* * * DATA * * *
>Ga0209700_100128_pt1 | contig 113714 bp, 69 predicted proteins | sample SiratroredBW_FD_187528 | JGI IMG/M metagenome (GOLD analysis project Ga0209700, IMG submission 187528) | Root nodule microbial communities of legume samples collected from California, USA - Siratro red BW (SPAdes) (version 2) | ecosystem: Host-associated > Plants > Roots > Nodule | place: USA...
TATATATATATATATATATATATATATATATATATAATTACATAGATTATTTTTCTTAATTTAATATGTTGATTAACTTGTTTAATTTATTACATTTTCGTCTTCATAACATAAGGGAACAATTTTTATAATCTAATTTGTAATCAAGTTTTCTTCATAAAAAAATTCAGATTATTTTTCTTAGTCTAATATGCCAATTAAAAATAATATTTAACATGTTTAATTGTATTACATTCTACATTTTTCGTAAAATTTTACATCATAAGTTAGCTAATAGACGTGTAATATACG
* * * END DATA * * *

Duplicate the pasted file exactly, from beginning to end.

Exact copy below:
>Ga0209700_100128_pt1 | contig 113714 bp, 69 predicted proteins | sample SiratroredBW_FD_187528 | JGI IMG/M metagenome (GOLD analysis project Ga0209700, IMG submission 187528) | Root nodule microbial communities of legume samples collected from California, USA - Siratro red BW (SPAdes) (version 2) | ecosystem: Host-associated > Plants > Roots > Nodule | place: USA...
TATATATATATATATATATATATATATATATATATAATTACATAGATTATTTTTCTTAATTTAATATGTTGATTAACTTGTTTAATTTATTACATTTTCGTCTTCATAACATAAGGGAACAATTTTTATAATCTAATTTGTAATCAAGTTTTCTTCATAAAAAAATTCAGATTATTTTTCTTAGTCTAATATGCCAATTAAAAATAATATTTAACATGTTTAATTGTATTACATTCTACATTTTTCGTAAAATTTTACATCATAAGTTAGCTAATAGACGTGTAATATACG